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When did slavery end in Russia?

Slavery has a long and complex history in Russia, enduring for centuries before finally being abolished in the 19th century. While serfdom, a form of servitude that tied peasants to land owned by nobles, is often conflated with slavery, Russian slavery proper existed alongside serfdom and involved the ownership of people as personal property.

Early History of Slavery in Russia

Slavery likely existed in the territory of modern Russia since ancient times. Various peoples and kingdoms in the region practiced slavery and slave trading, including the Slavs, Balts, Finno-Ugric tribes, Turkic peoples, and the Mongols. Under the Mongol Empire which ruled over Russia from the 13th-15th centuries, slaves were widely traded and owned by aristocrats.

The rise of the Muscovite state in the 14th and 15th centuries saw increasing numbers of slaves in Russia. The nobility owned domestic slaves, often obtained through slave raids on neighboring peoples. The Orthodox Church also owned slaves working on church lands. Legal documents from this period codified the status and treatment of slaves.

By the 16th century, with the expansion of the Russian Empire, the flow of slaves into Russia grew significantly. Slave markets operated in the major cities as demand increased, fueled by the elite’s desire for domestic servants and craftsmen. Many slaves were obtained from raids on nearby countries like Poland-Lithuania and the Crimean Khanate.

18th Century Developments

In the early 18th century, under Peter the Great, Russia’s capital moved from Moscow to the new city of St. Petersburg. Domestic slavery continued to grow to staff the households of the imperial court and noble families in the new capital. More state peasants were tied to the factories and mines fueling Russia’s industrialization, essentially as state slaves.

Most Russian slaves in the 18th century were still obtained by slave raids or as war captives from the frequent conflicts with the Ottoman Empire and Persia. But starting in the 1760s, the Imperial government banned the selling of Russians into slavery. This shifted the trade to emphasize the buying of foreign slaves from Central Asia, Caucasus, and Sweden’s Baltic provinces.

Key Statistics on 18th Century Slavery

Some estimates of slavery in 18th century Russia:

  • Up to 40% of the population in some border regions of the Russian Empire were slaves.
  • Over a million Islamic slaves were bought between 1760-1825 from Central Asia and Caucasus.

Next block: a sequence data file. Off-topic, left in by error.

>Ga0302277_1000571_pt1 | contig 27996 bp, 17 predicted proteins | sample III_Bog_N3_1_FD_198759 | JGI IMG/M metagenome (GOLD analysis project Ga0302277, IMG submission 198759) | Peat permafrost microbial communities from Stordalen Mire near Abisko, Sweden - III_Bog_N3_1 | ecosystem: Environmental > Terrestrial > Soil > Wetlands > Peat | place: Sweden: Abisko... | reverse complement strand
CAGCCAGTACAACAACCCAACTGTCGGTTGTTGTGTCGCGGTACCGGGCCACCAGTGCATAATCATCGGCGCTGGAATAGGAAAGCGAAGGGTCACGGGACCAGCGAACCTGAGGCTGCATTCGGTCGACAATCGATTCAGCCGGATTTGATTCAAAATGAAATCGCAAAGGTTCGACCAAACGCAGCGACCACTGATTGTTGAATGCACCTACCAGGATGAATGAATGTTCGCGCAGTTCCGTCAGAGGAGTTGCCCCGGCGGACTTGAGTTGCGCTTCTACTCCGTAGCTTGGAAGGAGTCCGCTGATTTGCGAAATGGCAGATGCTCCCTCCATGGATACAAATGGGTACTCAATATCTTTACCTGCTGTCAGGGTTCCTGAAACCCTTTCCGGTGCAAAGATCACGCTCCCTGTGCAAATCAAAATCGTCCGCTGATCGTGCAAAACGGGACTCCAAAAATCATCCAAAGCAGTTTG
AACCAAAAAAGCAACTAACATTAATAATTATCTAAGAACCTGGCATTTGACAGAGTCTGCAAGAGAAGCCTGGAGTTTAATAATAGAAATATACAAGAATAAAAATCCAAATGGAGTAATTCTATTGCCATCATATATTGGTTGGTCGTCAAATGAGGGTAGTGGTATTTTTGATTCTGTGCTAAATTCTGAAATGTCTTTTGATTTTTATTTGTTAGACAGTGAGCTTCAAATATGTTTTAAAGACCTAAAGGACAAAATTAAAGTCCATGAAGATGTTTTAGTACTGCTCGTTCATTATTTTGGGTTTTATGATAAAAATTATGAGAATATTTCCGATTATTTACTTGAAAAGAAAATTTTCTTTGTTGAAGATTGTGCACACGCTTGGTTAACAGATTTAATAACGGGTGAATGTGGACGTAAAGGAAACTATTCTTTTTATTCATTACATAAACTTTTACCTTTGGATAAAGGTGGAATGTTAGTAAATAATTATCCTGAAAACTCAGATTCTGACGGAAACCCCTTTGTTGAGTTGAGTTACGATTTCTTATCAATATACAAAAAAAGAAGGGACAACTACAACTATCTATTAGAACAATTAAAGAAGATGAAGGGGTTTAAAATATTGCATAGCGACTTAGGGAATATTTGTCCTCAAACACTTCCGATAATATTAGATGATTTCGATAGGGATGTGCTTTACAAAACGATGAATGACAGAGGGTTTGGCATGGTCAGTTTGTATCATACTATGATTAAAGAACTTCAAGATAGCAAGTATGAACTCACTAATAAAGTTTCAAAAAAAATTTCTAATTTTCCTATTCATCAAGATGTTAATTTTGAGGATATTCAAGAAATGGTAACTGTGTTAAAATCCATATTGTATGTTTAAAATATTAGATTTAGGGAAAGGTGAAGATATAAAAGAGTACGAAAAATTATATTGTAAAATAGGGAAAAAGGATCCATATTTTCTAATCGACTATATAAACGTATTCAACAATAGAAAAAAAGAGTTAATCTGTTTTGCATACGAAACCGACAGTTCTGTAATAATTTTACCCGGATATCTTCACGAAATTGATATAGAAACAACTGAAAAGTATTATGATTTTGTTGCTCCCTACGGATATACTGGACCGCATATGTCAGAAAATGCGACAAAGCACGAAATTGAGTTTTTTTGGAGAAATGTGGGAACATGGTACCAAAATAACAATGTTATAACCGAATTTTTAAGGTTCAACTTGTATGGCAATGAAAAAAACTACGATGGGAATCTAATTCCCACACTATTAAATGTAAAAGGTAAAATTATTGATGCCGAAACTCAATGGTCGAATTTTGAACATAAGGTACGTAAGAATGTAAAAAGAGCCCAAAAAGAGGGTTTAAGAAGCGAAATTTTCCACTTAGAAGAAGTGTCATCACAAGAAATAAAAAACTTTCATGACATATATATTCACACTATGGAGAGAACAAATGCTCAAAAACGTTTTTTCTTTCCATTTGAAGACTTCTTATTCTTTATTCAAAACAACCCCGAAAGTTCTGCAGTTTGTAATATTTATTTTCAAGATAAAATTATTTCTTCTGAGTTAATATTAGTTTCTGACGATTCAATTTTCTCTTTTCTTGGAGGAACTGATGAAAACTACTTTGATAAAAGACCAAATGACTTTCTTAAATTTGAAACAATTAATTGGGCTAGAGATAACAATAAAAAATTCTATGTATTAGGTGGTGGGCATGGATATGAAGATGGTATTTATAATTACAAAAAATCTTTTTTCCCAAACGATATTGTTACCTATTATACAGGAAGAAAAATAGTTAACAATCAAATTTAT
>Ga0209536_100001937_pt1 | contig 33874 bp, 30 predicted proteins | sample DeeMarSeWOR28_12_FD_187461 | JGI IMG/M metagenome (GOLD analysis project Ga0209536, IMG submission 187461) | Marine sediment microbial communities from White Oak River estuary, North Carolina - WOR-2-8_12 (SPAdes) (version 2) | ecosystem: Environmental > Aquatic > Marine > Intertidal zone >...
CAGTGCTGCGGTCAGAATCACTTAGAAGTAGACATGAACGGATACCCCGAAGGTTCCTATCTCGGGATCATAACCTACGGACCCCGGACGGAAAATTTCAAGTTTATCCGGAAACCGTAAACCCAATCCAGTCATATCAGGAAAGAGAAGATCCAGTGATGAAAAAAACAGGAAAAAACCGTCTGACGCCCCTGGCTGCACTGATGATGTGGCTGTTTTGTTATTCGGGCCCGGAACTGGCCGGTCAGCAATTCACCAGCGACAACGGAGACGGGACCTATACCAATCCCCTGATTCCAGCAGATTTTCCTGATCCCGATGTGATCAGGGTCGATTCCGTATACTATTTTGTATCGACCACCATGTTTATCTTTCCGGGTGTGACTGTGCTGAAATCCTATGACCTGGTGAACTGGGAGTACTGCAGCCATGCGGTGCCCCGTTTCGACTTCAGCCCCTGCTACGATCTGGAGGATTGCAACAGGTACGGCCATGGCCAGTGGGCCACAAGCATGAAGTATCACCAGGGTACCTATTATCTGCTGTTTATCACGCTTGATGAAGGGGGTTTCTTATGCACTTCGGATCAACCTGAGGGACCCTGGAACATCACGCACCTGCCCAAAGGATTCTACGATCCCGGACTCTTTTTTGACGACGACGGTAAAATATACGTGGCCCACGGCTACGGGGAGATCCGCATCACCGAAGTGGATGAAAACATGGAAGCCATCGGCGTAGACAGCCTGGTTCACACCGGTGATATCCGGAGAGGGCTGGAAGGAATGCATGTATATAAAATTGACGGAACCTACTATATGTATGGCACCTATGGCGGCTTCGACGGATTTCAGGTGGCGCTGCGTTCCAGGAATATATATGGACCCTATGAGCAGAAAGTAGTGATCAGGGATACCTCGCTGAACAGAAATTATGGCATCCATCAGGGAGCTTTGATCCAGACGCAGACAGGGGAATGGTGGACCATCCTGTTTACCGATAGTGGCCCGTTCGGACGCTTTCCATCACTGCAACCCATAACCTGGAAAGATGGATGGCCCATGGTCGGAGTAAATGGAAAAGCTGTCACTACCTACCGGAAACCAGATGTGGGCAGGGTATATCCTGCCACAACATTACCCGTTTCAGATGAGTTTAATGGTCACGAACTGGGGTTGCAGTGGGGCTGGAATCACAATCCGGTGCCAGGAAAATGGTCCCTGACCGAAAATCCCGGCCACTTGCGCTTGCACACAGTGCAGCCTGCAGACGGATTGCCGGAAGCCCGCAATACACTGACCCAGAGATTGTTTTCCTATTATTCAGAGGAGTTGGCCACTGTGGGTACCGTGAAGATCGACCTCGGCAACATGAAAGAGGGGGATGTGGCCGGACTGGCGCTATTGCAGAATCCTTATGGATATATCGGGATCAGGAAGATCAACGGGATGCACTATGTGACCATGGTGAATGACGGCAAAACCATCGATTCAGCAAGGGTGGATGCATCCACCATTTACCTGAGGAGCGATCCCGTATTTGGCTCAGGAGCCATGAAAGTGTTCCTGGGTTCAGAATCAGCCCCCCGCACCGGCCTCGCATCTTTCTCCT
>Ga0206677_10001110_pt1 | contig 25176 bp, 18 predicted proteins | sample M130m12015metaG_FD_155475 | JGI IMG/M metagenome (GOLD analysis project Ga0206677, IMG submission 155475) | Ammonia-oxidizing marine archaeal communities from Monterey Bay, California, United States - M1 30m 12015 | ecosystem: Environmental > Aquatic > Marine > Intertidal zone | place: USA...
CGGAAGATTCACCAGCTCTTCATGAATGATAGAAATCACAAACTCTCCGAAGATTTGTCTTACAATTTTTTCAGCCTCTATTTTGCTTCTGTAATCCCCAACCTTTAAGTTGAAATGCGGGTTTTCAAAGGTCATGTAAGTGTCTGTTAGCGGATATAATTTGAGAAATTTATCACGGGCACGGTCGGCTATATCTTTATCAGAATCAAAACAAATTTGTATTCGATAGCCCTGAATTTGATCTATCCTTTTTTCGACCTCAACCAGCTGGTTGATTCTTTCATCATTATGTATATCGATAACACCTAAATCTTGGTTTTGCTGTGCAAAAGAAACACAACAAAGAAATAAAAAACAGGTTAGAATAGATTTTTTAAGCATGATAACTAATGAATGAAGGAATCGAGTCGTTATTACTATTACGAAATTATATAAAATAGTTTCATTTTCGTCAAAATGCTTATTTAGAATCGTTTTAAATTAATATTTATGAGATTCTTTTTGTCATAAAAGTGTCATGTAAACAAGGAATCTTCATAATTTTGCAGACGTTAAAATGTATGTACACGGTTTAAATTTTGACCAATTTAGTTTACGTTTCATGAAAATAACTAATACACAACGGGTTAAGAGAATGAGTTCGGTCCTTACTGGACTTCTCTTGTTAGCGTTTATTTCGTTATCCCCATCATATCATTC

• St. Petersburg had around 20,000 domestic slaves by the end of the 18th century.
  • The number of household slaves owned by nobles quintupled from 1762 to 1801.

This growth led Russia to become the largest slave owner in Europe by 1800. The table below illustrates the rapid increase in recorded slave sales and ownership:

Year Number of Slaves Sold Number of Slave Owners
1725 207 378
1763 2,108 1,682
1800 8,485 3,750

19th Century: Emancipation Reforms

In the first half of the 19th century, the momentum against slavery began growing across the Western world. While serfdom remained widespread in Russia, views on slavery also started shifting to see it as morally wrong. But the restrictions continued to be gradually introduced.

Some key milestones in the emancipation of Russian slaves:

  • 1787 – Import of slaves from Sweden’s Baltic provinces is banned.
  • 1801 – Religious minorities are granted the right to own up to 2 domestic slaves.
  • 1803 – Slaves are granted the right to file petitions for their freedom.
  • 1812 – Religious minorities are restricted to household roles only for their slaves.

But the major turning point came after Russia’s defeat in the Crimean War in 1856. Seeking to gain favor with the European powers, Tsar Alexander II ushered in major reforms, including the emancipation of the serfs in 1861. While serfdom and slavery were distinct institutions, the emancipation declaration was also applied to slaves:

“While releasing the peasant from the obligation of performing duties for the benefit of the landowner, to grant complete personal freedom also to domestic serfs.”

In 1863, Alexander II reiterated the declaration with a decree emancipating all slaves who were crown or state property. While some limitations remained, this marked the definitive end of slavery in Russia.

Post-Emancipation Situation

Some figures on slavery after the reforms:

  • In 1857, before emancipation, there were 1.8 million privately owned serfs and 79,000 domestic slaves in Russia.
  • By 1867, after the reforms, statistics showed only 478 people remaining in slavery in Russia.

However, the cultural view of racial slavery persisted longer. As the Russian Empire expanded across Asia, some ethnic peoples, like Central Asians, were traded and viewed as slaves by Russians up until the October Revolution in 1917.


To conclude, slavery was a significant institution in Russia for centuries until it was finally abolished through reforms in the 19th century:

  • Slave trading and ownership has existed since ancient times under successive Russian kingdoms.
  • In the 18th century, Russia became Europe’s largest slave owner with over 1 million slaves.
  • Emancipation came in two stages – the 1861 reform freeing serfs, followed by the 1863 decree freeing state and crown slaves.
  • The abolition of slavery removed Russia’s 3 million slaves and eroded the centuries-old practice.

While serfdom and involuntary servitude persisted in some forms until the 20th century, the epoch of slavery in Russia ended with Alexander II’s emancipation reforms in the 1860s.